Hannah Einbinder Gives It Her All in Everything Must Go

Comedy Reviews Hannah Einbinder
Hannah Einbinder Gives It Her All in Everything Must Go

Comedian and actor Hannah Einbinder’s debut special Everything Must Go opens with the her driving at golden hour under Los Angeles palm trees, yé-yé singer Manou Roblin playing in the background, presumably to harken back to mid-20th century Hollywood. Einbinder flicks her eyes at the camera in the rearview mirror knowingly, establishing the self-assured and charming cadence that makes her seem to glide through the show.

Einbinder kicks off the set proper with her most well-known bit, in which she uses the film noir pastiche to tell us about her life as the daughter of an older, breadwinning mother (SNL’s Laraine Newman—not that Einbinder names her in the show). She’s haloed in blue light as she recalls in husky tones why her mother kissed her twice every night. Einbinder performed this joke on The Late Show with Stephen Colbert back in 2020, and the choice to put it up top in Everything Must Go is a clever one, getting the most familiar material (which is still good in its own right) out of the way. 

As the special unfolds, Einbinder tells us about her cannabis-filled adolescence, why she wants to donate her body to science, the hypothetical ADHD army, her first period, bisexuality, Jewish identity, and much more. Director Sandy Honig (of Three Busy Debras fame) keeps the camera close to Einbinder as she walks us through her life, and even when it zooms out, the audience is usually out of sight (save for a rare wide shot of the El Rey Theatre interior). This mostly works, making the special feel warm and cozy and leaning into the old-fashioned sensibilities that Einbinder apes at the beginning of her set. Every now and then, though, these close shots give you the disorienting feeling that the special could have been filmed sans audience, with laughter piped in throughout. At one point Einbinder calls out the crowd for not reacting enough to a certain line of hers in service of a bit, but her response comes across as strange because the viewer is so disconnected from the audience. Directing quibbles aside, Honig proves herself to be great behind the camera, and editor Rob Paglia deserves kudos for his exquisite editing and comedic timing.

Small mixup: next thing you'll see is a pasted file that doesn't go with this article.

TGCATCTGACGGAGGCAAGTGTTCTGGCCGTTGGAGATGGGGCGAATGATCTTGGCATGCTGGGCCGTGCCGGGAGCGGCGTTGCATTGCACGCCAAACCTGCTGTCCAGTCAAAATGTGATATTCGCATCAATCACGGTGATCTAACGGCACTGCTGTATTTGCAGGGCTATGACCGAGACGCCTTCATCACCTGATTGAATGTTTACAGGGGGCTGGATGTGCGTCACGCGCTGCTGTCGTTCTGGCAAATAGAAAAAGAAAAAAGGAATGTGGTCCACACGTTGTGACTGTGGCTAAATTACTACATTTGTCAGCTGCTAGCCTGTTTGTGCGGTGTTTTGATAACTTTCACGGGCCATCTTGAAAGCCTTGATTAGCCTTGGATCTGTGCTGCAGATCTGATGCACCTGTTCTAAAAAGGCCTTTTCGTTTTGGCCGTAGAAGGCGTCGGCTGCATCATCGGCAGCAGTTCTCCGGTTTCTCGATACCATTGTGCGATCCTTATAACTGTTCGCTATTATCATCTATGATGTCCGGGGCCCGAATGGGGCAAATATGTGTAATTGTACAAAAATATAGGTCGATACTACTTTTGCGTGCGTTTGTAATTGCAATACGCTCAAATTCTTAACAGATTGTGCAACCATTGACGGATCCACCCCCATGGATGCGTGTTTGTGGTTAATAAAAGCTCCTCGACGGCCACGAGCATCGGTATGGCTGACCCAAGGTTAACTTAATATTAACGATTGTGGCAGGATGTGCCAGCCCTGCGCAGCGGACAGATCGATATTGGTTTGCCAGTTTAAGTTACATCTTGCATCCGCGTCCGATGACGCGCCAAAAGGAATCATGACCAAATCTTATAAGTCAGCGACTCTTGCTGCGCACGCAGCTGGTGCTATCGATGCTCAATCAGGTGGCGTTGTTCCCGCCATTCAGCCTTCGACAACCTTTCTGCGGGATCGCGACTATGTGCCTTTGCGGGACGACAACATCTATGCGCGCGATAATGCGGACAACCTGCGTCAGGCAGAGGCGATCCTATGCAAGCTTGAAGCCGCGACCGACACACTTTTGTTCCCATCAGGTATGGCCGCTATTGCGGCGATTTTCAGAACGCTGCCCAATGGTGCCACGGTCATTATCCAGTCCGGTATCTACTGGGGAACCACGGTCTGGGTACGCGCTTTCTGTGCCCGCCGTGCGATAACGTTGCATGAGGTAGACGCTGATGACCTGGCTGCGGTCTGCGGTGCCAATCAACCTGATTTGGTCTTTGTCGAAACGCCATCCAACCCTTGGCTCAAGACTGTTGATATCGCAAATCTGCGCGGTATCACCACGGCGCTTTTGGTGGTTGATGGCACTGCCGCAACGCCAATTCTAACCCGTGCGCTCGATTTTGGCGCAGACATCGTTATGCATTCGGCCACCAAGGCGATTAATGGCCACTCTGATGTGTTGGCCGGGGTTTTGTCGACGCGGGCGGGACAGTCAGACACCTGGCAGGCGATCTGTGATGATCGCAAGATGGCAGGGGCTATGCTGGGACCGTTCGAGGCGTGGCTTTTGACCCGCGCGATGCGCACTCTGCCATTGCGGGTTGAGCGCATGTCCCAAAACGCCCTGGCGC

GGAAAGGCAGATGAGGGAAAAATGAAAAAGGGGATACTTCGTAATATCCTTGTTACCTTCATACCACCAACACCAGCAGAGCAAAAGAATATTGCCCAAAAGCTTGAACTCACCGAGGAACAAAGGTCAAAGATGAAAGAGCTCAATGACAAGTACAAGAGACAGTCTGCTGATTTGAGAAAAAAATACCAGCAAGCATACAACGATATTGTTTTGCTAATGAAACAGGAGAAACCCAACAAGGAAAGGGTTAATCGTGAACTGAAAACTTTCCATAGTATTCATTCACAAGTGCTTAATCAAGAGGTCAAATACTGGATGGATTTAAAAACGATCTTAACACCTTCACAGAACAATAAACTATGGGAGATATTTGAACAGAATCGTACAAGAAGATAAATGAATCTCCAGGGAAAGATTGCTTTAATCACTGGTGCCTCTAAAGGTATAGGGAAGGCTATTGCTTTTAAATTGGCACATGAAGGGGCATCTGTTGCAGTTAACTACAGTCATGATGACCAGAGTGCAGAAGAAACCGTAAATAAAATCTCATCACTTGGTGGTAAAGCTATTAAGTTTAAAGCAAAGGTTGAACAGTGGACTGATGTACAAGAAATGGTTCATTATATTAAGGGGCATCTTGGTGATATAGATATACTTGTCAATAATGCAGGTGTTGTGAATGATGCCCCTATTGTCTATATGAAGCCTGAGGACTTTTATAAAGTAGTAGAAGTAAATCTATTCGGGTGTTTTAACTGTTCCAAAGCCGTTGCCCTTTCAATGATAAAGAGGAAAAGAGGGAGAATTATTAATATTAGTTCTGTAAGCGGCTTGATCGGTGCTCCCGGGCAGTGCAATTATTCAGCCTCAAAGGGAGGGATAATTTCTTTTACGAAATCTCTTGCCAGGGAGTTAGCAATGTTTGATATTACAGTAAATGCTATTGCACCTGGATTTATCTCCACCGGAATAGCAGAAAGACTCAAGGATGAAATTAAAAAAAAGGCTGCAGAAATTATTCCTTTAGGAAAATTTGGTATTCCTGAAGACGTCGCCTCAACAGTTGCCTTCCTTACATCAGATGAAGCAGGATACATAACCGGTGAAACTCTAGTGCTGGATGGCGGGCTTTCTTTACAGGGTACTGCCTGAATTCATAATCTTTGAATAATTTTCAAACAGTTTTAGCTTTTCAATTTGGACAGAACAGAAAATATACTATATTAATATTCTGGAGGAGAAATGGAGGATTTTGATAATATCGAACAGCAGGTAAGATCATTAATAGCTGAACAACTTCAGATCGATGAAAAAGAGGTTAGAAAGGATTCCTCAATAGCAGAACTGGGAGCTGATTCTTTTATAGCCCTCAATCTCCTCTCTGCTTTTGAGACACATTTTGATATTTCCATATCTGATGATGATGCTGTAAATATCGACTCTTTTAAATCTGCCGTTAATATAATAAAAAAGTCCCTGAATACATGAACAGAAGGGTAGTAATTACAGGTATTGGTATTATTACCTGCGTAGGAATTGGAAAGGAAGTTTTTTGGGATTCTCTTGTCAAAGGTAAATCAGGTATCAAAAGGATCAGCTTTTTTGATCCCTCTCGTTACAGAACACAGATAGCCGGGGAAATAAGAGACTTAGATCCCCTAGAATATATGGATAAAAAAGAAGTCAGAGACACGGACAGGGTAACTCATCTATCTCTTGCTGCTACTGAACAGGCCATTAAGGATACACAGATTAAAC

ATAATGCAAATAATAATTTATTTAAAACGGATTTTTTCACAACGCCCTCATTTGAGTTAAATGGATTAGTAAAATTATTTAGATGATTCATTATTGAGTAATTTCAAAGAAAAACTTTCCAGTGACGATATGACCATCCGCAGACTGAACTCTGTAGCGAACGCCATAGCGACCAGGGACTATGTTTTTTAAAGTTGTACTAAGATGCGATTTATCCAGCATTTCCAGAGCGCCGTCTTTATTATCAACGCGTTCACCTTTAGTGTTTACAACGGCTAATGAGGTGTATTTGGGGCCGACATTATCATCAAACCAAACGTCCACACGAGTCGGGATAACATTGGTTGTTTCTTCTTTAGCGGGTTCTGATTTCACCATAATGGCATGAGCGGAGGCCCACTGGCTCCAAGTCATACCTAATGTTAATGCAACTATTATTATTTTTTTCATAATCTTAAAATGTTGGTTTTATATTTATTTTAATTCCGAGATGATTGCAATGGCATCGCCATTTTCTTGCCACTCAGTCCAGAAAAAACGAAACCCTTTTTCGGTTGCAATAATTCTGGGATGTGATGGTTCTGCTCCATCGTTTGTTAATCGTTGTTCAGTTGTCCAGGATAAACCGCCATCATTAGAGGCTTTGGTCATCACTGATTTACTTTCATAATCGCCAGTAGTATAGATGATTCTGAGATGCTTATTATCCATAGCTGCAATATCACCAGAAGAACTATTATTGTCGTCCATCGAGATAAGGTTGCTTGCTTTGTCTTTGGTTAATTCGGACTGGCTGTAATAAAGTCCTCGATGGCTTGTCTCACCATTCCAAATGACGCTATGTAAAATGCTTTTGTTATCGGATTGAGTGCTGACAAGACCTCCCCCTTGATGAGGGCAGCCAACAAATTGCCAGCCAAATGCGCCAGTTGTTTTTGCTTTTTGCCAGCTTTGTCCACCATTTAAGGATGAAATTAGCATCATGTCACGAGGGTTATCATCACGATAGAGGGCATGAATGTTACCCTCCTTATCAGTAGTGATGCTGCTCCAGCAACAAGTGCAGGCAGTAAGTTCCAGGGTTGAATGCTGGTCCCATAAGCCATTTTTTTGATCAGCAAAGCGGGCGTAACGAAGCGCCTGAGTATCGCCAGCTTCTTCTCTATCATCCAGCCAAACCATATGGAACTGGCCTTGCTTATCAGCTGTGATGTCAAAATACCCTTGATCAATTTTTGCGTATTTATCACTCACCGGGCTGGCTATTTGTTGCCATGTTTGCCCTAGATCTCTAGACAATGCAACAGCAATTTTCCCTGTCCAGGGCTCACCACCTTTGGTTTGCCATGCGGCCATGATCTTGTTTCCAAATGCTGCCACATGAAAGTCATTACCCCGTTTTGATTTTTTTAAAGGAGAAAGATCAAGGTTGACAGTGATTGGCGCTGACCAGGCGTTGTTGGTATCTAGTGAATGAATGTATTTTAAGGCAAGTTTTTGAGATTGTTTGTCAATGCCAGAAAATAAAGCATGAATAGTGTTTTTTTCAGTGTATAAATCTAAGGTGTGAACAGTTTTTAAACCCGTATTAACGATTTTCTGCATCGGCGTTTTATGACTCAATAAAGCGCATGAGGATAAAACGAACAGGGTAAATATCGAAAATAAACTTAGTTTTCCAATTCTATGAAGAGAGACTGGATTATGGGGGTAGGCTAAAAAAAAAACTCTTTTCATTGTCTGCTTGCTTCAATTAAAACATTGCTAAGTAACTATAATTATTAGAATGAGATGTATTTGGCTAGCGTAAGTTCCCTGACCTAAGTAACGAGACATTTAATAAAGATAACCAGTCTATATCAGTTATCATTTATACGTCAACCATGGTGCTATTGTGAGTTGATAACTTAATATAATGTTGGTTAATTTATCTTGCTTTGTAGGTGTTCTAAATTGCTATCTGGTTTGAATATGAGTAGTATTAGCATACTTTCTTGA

Einbinder’s silly self-seriousness is the glue that holds the special together. Her impressions are plentiful and hilarious, as are the facial expressions she deploys to sell a punchline. Einbinder’s physicality is also instrumental in the set’s success; she’ll coyly peek out of the curtain as the moon, hunch on the ground in menstrual rage, and shimmy around to evoke the smoothness of butter on toast. Thus, it’s no surprise when Einbinder reveals her secret past as a cheerleader, which goes on to be one of the best anecdotes of the show. Another highlight is her diatribe about the proliferation of male-only trees and the havoc they’ve wreaked on our allergies—all delivered in a manner that feels like hanging out with stoner-era Einbinder. 

Woven seamlessly into Everything Must Go are a number of bits that, like the opening noir jokes, are accentuated by lighting and music choices. A spotlight rests on Einbinder as new-age music plays in the background, transporting us to a swiftly interrupted meditation session. In the previously mentioned menstrual rage bit, she’s appropriately bathed in red light. These production-enhanced moments could become a crutch if used too often, but thankfully Einbinder is sparing enough with them that they’re more fun than gimmicky. 

The unspoken question going into this special was whether Einbinder could live up to the reputation she’s built on the celebrated comedy series Hacks. Thankfully, she does all that and more with Everything Must Go.

Everything Must Go is available now on Max.

Clare Martin is a cemetery enthusiast and Paste’s assistant comedy editor. Go harass her on Twitter @theclaremartin.

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